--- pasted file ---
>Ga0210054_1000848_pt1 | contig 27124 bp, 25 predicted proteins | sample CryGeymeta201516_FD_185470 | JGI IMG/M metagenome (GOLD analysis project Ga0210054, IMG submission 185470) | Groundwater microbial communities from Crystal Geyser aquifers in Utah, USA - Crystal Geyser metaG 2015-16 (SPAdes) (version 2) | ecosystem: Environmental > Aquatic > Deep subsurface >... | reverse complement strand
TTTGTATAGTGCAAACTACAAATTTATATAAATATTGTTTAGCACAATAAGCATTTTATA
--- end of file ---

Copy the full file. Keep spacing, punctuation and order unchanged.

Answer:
>Ga0210054_1000848_pt1 | contig 27124 bp, 25 predicted proteins | sample CryGeymeta201516_FD_185470 | JGI IMG/M metagenome (GOLD analysis project Ga0210054, IMG submission 185470) | Groundwater microbial communities from Crystal Geyser aquifers in Utah, USA - Crystal Geyser metaG 2015-16 (SPAdes) (version 2) | ecosystem: Environmental > Aquatic > Deep subsurface >... | reverse complement strand
TTTGTATAGTGCAAACTACAAATTTATATAAATATTGTTTAGCACAATAAGCATTTTATA